Novak Djokovic's father in conspicuous absence from Australian Open semi-final

Srdjan Djokovic has responded to Tennis Australia as his son Novak prepares for his Australian Open semi-final.

Pro-Russia demonstrators outside the Australian Open are pictured on the left, with Srdjan Djokovic pictured right.
Srdjan Djokovic has issued a statement after being warned about his actions by Tennis Australia, after being photographed with disruptive Russia supporters outside the Australian Open. Pictures: Twitter/Getty Images

Novak Djokovic's father Srdjan opted to stay away from the Australian Open semi-final on Friday night after being warned about his conduct by Tennis Australia. The elder Djokovic was caught in photographs with disruptive pro-Russia spectators after his son's quarter-final victory on Wednesday night.

Four spectators were questioned by Victoria Police after sporting Russia flags featuring Vladimir Putin's face, while some were seen wearing shirts with the pro-war 'Z' symbol on them. Tennis Australia previously announced that Russia flags - both past and present - were completely banned from the grounds at Melbourne Park.

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Serbian star Djokovic beat Rublev of Russia in the quarter-finals on Wednesday night. Djokovic's father was later seen mingling with the pro-Russia supporters, who could be heard chanting 'Serbia, Russia'.

Srdjan posed for photos with the pro-Russia supporters, some of whom were wearing the 'Z' symbol. He briefly spoke to camera in Serbian before he walked off.

On Friday, The Telegraph reported that Tennis Australia had warned Djokovic over his father's actions. The governing body reportedly warned Djokovic and his family to not promote any more political causes.

Later On Friday, Srdjan Djokovic posted a statement saying it had not been his intention to get caught up in such controversy. He also added he and his family understood the unnecessary consequences of war, and revealed he had decided not to attend Friday night's match.

“I am here to support my son only. I had no intention of causing such headlines or disruption,” the statement read. “I was outside with Novak’s fans as I have done after all of my son’s matches to celebrate his wins and take pictures with them. I had no intention of being caught up in this.

“My family has lived through the horror of war, and we wish only for peace. So there is no disruption to tonight’s semi-final for my son or for the other player, I have chosen to watch from home. I wish for a great match and I will be cheering for my son, as always.”

The Ukrainian ambassador to Australia had earlier called for Srdjan to be banned from Friday night's semi-final between Djokovic and Tommy Paul, as well as Sunday’s final. Vasyl Myroshnychenko said Tennis Australia should ban Srdjan for "such a disgrace", while also demanding an apology from Djokovic.

An Australian Open spectator, pictured here wearing a shirt with the 'Z' symbol.
An Australian Open spectator wearing a shirt with the 'Z' symbol. (Photo by Andy Cheung/Getty Images)

He told the Herald Sun: "Is up to Tennis Australia to take action. I think it would be a very good idea not to let him in. I don't know why he would say something like that considering what the Russians are doing in Ukraine, how many people they have killed, tortured, raped and all the summary executions that have happened against civilians.”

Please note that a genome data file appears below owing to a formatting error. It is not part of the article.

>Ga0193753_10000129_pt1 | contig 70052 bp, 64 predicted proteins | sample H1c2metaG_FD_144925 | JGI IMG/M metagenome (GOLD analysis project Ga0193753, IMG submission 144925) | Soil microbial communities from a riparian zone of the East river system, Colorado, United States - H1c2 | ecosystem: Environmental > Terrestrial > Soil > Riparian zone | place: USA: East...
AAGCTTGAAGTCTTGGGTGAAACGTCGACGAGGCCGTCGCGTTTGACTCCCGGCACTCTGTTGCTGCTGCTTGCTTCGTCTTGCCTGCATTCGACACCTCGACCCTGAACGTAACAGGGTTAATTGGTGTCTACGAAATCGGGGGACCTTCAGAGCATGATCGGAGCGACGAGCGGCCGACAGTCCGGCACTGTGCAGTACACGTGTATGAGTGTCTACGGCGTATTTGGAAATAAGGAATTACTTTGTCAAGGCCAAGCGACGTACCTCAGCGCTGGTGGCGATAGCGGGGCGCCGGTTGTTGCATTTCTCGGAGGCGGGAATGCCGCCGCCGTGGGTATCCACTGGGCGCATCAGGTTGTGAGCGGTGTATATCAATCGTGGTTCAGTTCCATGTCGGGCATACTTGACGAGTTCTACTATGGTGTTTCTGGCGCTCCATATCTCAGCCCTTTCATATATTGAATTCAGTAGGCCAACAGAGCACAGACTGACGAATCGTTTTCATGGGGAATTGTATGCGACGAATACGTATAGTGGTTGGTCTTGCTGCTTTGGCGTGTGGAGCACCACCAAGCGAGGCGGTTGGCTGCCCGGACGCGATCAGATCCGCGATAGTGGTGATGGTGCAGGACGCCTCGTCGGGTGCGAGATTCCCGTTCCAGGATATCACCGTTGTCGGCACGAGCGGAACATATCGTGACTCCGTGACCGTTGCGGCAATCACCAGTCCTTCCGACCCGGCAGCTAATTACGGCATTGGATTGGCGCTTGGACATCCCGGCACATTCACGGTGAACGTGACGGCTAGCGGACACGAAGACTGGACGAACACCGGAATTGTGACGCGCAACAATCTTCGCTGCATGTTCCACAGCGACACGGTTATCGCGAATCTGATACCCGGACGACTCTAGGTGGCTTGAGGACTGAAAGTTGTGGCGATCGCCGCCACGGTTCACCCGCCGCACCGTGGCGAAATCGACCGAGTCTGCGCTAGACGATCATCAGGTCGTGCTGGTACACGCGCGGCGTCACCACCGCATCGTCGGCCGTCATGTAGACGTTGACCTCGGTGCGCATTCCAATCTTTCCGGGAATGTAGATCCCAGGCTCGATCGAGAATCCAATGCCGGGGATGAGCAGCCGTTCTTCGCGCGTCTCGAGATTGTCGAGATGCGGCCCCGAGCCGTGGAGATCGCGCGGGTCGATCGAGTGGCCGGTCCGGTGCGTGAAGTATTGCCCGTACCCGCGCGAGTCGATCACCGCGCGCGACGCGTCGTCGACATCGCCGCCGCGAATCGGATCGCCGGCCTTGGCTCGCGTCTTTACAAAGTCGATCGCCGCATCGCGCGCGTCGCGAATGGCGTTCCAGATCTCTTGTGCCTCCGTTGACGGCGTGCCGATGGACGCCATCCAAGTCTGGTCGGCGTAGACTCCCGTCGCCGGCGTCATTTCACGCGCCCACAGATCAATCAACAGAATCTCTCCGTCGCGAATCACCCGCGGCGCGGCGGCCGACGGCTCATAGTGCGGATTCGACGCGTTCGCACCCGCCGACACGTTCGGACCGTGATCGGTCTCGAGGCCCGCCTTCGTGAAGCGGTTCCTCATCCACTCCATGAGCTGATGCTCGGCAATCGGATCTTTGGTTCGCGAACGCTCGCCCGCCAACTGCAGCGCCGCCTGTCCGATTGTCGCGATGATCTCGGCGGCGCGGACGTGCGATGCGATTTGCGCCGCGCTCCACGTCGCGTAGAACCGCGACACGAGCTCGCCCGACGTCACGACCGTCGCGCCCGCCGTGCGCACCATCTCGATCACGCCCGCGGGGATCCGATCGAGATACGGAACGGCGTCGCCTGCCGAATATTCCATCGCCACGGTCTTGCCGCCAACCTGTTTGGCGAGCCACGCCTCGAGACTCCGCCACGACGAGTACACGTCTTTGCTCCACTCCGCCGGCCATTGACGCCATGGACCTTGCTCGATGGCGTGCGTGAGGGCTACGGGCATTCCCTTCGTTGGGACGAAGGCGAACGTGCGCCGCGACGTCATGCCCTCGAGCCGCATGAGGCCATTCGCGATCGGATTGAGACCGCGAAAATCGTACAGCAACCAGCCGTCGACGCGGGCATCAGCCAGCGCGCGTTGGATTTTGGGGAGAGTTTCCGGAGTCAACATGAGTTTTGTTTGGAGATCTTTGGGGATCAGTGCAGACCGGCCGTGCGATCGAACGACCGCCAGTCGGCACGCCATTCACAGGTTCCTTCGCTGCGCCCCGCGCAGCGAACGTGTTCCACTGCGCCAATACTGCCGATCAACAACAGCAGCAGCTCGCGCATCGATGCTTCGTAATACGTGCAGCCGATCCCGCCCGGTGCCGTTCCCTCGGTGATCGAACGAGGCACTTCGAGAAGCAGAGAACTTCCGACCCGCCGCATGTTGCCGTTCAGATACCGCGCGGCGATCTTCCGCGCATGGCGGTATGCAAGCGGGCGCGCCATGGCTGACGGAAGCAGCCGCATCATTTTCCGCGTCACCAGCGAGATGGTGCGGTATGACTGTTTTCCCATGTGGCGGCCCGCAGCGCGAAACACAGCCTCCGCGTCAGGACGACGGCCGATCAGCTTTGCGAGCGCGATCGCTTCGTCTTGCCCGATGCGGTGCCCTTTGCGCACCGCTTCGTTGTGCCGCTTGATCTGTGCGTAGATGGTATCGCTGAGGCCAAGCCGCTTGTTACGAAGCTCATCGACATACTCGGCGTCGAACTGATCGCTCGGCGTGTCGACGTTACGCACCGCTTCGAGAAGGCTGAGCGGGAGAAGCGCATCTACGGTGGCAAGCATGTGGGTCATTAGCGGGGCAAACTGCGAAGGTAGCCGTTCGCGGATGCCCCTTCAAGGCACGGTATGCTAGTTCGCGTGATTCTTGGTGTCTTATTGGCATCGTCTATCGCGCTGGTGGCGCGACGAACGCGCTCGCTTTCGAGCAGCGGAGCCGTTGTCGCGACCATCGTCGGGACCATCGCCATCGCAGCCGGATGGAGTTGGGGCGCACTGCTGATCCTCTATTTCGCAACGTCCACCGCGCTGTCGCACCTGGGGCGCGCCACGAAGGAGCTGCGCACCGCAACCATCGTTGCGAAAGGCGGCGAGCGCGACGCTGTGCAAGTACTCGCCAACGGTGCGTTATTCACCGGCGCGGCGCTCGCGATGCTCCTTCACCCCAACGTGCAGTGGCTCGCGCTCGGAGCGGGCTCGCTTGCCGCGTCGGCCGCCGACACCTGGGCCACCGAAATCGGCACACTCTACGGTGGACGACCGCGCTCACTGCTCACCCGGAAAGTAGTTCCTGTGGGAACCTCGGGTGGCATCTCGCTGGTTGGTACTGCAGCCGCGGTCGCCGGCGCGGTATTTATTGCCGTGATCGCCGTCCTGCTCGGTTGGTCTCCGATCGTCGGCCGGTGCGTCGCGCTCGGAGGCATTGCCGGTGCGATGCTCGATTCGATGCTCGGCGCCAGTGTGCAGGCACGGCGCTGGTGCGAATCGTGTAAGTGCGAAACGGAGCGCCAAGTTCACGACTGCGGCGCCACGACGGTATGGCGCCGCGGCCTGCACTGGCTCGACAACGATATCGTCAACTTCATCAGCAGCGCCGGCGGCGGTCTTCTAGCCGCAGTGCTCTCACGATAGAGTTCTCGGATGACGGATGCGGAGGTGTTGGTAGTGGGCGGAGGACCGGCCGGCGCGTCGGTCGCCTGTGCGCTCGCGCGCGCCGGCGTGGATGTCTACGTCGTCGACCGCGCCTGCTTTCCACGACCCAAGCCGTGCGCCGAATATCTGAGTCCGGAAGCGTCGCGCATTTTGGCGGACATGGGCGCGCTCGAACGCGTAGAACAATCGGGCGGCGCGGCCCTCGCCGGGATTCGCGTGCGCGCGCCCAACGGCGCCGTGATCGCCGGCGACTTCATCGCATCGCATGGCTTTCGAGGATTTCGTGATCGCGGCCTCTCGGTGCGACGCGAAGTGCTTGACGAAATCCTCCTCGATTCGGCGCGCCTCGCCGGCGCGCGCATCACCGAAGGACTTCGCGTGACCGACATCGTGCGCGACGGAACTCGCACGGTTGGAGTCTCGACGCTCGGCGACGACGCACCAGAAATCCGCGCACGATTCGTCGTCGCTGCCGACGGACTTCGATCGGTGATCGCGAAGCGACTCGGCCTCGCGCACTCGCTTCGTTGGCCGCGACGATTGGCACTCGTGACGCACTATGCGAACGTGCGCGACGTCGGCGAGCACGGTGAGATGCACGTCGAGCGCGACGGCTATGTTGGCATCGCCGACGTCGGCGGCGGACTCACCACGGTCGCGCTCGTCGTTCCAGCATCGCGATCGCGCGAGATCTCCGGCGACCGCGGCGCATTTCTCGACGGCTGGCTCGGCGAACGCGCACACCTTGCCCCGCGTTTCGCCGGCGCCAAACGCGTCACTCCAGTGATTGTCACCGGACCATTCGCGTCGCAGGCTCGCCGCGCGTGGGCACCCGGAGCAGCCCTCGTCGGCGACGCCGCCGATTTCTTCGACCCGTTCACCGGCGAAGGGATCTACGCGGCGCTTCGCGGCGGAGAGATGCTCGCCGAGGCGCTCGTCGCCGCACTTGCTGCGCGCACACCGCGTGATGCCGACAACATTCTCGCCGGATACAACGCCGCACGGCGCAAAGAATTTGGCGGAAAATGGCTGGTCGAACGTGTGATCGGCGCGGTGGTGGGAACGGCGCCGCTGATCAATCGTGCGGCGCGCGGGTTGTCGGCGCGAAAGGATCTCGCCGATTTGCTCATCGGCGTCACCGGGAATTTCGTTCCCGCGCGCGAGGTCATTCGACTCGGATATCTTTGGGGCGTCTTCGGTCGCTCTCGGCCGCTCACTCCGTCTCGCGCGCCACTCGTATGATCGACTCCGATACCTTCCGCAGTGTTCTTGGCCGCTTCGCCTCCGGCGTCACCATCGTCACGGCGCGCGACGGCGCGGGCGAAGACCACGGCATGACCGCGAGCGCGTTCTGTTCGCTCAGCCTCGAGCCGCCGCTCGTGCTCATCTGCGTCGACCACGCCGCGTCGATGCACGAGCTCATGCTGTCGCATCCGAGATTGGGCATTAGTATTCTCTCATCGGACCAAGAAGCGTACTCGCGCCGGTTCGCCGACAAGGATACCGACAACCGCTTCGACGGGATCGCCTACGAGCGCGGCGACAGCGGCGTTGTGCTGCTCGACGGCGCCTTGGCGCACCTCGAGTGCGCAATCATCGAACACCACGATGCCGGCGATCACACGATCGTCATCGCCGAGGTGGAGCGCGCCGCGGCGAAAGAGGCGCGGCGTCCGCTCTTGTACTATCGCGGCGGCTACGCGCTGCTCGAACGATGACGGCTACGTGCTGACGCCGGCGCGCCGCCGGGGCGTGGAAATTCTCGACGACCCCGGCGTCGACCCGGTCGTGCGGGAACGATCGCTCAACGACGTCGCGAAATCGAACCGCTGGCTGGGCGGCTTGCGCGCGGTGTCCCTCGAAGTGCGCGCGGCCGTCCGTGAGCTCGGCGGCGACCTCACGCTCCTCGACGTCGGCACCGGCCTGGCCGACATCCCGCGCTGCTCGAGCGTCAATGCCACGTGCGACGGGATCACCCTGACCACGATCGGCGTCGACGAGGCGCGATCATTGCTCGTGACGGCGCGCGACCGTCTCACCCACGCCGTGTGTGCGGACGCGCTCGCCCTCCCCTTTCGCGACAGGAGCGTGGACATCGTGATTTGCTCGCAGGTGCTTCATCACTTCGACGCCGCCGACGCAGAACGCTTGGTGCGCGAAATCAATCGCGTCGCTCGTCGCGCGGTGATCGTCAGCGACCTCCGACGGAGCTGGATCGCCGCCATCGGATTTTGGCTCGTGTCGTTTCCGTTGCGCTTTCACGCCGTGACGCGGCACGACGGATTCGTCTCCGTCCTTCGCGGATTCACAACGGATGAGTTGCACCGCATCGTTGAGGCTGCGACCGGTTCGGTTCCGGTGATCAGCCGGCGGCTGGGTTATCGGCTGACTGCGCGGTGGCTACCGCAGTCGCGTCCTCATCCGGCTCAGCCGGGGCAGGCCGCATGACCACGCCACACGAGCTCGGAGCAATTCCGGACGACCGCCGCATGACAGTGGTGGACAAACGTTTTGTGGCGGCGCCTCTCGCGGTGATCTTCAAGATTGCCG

Myroshnychenko added: "This whole Australian Open tournament since the beginning was a controversy, around the participation of the Russian players, then the flags, now we've seen this provocation. It was further aggravated by the comments Djokovic's dad has made. Djokovic is a superstar and he's the number one celebrity in the tennis world, so it's very disappointing to see his father supporting Russia."

After the controversial video of Djokovic's father was posted on social media, Tennis Australia issued a statement asking players to avoid any situations with "the potential to disrupt". The statement said: "A small group of people displayed inappropriate flags and symbols and threatened security guards following a match on Wednesday night and were evicted. One patron is now assisting police with unrelated matters.

"Players and their teams have been briefed and reminded of the event policy regarding flags and symbols and to avoid any situation that has the potential to disrupt. We continue to work closely with event security and law enforcement agencies."

'Disgusting' Australian Open scenes condemned by former star

Retired Ukrainian player Alexander Dolgopolov, who is now serving in his country's army, labelled the pro-Russia supporters at the Australian Open as 'disgusting'. He wrote on Twitter: “This guy will get banned for life, at least for all Australian events, right? Seems he was not the only one. Tennis Australia, what’s going on there?”

Tennis Australia had initially allowed Russian flags at the Australian Open as long as they weren't used to 'disrupt'. However they later banned them entirely after complaints from Myroshnychenko and many others.

Players from Russia and Belarus were banned from playing at Wimbledon in 2022 due to Putin's invasion of Ukraine. The ATP and WTA tours opposed the move and stripped the grand slam of rankings points as a result.

Russian and Belarusian players are allowed to compete at the Australian Open, but have been doing so as 'neutral' athletes. Belarusian star Aryna Sabalenka will play in the women's final on Saturday night, while her compatriot Victoria Azarenka made the semi-final before losing to Elena Rybakena. Russian player Karen Khachanov will play Stefanos Tsistipas in the men's semi-finals on Friday night.

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